(I feel like I should probably label ALL such posts this way, just so it’s crystal clear that I’m directing my comments at fellow polytheists and not at the general pagan crowd. I’m not interested in arguing IF the gods are real, I am interested in delving into more detailed discussion requiring the understanding first that the gods ARE real. If you don’t feel that way, nothing in this necessarily applies to you.)
That all being said, just wanted to direct your attention to two recent blog posts. The first is Gods with Agency: Ritual theory for polytheists by Morpheus Ravenna. She thoughtfully explores how an underlying assumption that the gods are real, individual beings with their own agency will affect how one performs ritual. I think even hard polytheists sometimes err a little in the focus of our rituals, so this is a good check for everyone to do. For instance:
“What would we do in our invocations if the Gods were real to us? We wouldn’t just be performing the invocation, we would be at the same time actively feeling, sensing, and listening for the Gods to arrive. We would keep singing, keep speaking, keep calling to Them for as long as it took to bring Them in. We would build our ritual skills toward facilitating passion in participants for this kind of calling, rather than letting the energy die down after one peak when it naturally wants to, and letting that be our cue to end the invocation. We would train our senses to be able to recognize when They have in fact arrived, and that would be our cue to move to the next stage of the rite, inviting Them along with us. We would be orienting our action in ritual at least as much toward communication with the Presences we’re trying to conjure and work with, as toward the human participants.”
There’s a lot of other good points in here that serve as reminders not to treat the gods as our servants but as honored guests at our rituals. And to make a space in which They can be present. The comments to this post are also refreshingly thoughtful and polite (even when disagreeing) and worth a read.
The second is Tess Dawson’s reply to some negative feedback she received on a recent post about how to approach a deity you know little about. She had made some very practical suggestions that all erred on the side of caution, the usual devotional stuff, and yet apparently received a lot of resistance especially to the idea of making offerings that are not shared.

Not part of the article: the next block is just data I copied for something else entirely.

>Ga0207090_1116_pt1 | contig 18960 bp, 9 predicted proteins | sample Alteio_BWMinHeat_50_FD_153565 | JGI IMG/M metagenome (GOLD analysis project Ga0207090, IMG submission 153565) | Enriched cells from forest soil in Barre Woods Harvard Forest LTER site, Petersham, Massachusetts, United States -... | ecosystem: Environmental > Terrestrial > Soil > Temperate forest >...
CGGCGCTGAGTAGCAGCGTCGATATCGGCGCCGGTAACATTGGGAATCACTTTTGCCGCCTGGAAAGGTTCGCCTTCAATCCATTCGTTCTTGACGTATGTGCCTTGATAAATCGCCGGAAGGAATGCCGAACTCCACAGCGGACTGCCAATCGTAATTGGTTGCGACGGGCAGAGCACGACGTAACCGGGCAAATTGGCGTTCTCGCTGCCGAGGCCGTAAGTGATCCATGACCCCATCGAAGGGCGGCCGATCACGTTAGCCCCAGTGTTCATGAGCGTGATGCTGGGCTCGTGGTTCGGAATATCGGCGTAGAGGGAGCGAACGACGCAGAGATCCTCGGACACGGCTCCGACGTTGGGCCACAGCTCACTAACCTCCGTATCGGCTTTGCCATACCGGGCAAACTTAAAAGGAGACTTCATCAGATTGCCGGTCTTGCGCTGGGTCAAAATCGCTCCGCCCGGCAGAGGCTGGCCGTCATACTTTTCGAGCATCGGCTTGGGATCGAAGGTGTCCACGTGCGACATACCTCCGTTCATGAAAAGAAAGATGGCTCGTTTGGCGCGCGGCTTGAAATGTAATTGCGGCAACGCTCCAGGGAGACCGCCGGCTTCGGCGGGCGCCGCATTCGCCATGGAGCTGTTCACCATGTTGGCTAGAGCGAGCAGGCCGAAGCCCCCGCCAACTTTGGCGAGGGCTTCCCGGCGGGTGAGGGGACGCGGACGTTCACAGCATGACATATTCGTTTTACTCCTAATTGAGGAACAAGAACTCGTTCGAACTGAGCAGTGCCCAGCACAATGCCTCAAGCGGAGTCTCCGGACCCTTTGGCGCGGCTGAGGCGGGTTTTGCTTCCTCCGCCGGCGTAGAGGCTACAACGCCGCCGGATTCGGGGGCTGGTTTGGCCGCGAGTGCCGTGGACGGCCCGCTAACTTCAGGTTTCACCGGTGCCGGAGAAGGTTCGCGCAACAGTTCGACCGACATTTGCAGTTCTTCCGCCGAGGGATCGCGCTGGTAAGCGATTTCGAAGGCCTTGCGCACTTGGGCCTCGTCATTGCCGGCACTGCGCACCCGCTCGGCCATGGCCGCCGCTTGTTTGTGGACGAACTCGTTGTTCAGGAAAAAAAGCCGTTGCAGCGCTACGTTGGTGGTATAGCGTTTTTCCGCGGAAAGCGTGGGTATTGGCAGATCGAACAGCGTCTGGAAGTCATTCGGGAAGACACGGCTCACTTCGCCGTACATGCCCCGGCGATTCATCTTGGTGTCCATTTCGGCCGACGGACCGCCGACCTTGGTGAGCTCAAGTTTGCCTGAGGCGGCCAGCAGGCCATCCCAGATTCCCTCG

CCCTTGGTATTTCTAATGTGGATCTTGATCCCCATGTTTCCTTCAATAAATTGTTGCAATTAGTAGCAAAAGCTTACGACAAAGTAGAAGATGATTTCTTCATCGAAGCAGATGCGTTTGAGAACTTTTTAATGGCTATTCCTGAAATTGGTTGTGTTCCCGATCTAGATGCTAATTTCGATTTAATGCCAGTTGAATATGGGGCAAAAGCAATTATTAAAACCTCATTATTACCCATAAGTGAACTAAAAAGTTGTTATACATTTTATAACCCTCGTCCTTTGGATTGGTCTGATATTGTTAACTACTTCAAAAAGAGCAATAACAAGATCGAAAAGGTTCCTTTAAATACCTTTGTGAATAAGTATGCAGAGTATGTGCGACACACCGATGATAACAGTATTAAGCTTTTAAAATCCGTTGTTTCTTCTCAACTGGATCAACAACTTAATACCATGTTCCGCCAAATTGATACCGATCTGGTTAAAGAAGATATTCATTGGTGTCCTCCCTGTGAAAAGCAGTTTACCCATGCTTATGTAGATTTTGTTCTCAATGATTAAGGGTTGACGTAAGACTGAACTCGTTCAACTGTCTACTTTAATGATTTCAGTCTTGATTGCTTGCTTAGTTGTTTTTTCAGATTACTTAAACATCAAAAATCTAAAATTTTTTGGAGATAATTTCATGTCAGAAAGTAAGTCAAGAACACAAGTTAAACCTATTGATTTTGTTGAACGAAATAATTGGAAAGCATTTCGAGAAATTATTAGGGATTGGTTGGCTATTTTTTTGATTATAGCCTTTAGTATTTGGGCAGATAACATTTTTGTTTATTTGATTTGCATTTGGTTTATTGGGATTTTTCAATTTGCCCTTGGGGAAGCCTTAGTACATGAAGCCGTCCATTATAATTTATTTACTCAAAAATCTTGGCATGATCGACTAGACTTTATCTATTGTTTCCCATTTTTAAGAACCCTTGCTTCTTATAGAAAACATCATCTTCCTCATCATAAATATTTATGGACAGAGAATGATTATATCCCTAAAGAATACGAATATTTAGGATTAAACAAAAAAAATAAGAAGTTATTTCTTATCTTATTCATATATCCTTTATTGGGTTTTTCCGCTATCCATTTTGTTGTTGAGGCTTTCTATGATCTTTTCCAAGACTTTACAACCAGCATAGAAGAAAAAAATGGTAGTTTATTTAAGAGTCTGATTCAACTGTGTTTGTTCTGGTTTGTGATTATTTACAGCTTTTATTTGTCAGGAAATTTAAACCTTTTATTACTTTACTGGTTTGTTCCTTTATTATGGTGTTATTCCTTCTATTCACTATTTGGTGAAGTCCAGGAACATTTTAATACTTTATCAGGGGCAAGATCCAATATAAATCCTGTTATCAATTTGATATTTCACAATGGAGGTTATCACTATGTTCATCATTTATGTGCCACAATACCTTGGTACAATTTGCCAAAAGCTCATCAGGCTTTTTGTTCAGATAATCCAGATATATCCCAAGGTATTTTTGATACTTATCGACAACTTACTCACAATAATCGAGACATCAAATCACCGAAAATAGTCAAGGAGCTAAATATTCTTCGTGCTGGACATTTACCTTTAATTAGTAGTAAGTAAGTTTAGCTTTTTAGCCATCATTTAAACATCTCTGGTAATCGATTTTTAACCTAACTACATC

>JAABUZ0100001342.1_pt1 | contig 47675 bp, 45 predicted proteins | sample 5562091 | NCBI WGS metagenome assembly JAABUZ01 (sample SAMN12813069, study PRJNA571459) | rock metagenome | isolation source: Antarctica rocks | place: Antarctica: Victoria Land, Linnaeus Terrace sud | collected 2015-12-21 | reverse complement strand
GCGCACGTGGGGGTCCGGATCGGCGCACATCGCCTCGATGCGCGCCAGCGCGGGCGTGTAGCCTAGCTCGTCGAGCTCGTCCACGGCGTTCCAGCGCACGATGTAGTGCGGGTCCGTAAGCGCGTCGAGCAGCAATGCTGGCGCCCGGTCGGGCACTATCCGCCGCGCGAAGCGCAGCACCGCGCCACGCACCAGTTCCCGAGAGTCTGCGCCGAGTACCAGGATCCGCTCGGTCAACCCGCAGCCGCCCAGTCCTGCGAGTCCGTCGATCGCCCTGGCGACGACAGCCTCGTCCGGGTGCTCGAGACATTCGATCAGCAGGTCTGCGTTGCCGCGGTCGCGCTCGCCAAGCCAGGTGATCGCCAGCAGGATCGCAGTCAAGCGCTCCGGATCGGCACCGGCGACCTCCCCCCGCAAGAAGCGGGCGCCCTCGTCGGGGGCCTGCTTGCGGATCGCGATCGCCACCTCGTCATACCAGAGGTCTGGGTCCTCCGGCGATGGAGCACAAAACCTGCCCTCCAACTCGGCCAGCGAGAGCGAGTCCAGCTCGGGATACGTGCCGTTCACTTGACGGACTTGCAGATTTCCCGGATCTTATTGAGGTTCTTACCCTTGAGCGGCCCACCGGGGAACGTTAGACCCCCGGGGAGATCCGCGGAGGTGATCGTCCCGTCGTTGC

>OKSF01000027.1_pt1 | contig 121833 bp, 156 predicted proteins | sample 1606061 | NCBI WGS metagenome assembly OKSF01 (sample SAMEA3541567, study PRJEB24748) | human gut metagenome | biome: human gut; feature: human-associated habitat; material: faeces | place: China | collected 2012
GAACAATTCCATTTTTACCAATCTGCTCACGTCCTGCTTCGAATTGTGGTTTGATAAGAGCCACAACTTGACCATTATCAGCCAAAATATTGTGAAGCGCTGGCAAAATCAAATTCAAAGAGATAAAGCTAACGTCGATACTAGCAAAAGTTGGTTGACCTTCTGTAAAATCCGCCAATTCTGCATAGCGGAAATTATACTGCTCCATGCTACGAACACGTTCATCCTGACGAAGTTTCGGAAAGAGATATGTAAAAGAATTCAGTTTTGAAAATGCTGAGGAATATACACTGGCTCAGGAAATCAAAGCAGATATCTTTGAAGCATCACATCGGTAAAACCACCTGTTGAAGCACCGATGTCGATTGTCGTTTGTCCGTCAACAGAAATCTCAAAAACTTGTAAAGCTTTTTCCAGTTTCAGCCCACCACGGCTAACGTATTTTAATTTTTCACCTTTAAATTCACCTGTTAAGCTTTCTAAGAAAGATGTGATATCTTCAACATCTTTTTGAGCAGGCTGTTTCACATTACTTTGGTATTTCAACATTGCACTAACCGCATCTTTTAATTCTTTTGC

“If a person living in an inner-city ghetto in a gang war zone can manage on occasion to pour out a 40 to his homies, chances are high that you can afford to crack open a juice box of 100% pure fruit juice and pour it in honor of the gods. Sweet Ancestors, people, it’s not the blood of your firstborn child. It’s juice. Pour it. Into the ground. Seriously. The grape juice police will not accost you. I promise.
It’s a sacrifice. That’s what sacrifice means. It means that you are letting go of something in order to give it to another–and in this case, that “other” is a deity. I like how a friend put it–you can share a meal with the deities, but you don’t eat off their plate, just as you wouldn’t eat off of a friend’s plate, because it’s rude.I would go further and say that it is like eating from the plate of royalty. You’d be kicked out of Buckingham Palace for trying that at the Queen’s dinner–“Hey, Liz, you gonna eat that?””
It is depressing to me that people are still arguing against making tangible offerings to the gods. As someone said in an internet forum many, many years ago (and I think I put this into my book Kharis): the gods’ gifts to us are tangible, why shouldn’t our gifts to Them be so as well? And if what you’re supposedly doing for the gods is absolutely no different than what you’d be doing if you were alone, how is it worship? If you can’t spare even a small portion of your food or drink and give it over *entirely* to the gods, why bother with gods at all? And certainly you can’t have the audacity to then ask Them for anything. (And as Tess points out, financial concerns are really not an excuse unless you truly don’t even have the most basic human needs covered…. if you are reading this on your own computer or phone or whatever, you have the means to make at least a small sacrifice.)
But beyond all of those concerns, there is the more esoteric side of the act: fully devoting a tangible offering to the divine realm bridges the worlds. It opens the way for further communication on both sides. It is a magical act that can be the catalyst for real divine presence in one’s life. And it just cannot be substituted with “happy thoughts” or “good intentions”.
Anyway, good food for thought in both cases – even if you fully agree with the basic points being made, it’s never a bad idea to check in on your devotional approach. It can be hard to maintain the proper mindset sometimes especially when surrounded by a culture which encourages thoughtlessness and self-centeredness.